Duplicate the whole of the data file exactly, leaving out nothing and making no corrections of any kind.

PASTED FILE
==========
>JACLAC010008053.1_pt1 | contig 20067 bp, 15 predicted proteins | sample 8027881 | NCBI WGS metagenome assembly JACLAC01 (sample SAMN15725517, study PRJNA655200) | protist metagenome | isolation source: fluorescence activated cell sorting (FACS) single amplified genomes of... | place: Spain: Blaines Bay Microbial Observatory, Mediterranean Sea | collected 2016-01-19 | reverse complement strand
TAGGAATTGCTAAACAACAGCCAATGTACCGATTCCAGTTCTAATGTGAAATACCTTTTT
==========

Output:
>JACLAC010008053.1_pt1 | contig 20067 bp, 15 predicted proteins | sample 8027881 | NCBI WGS metagenome assembly JACLAC01 (sample SAMN15725517, study PRJNA655200) | protist metagenome | isolation source: fluorescence activated cell sorting (FACS) single amplified genomes of... | place: Spain: Blaines Bay Microbial Observatory, Mediterranean Sea | collected 2016-01-19 | reverse complement strand
TAGGAATTGCTAAACAACAGCCAATGTACCGATTCCAGTTCTAATGTGAAATACCTTTTT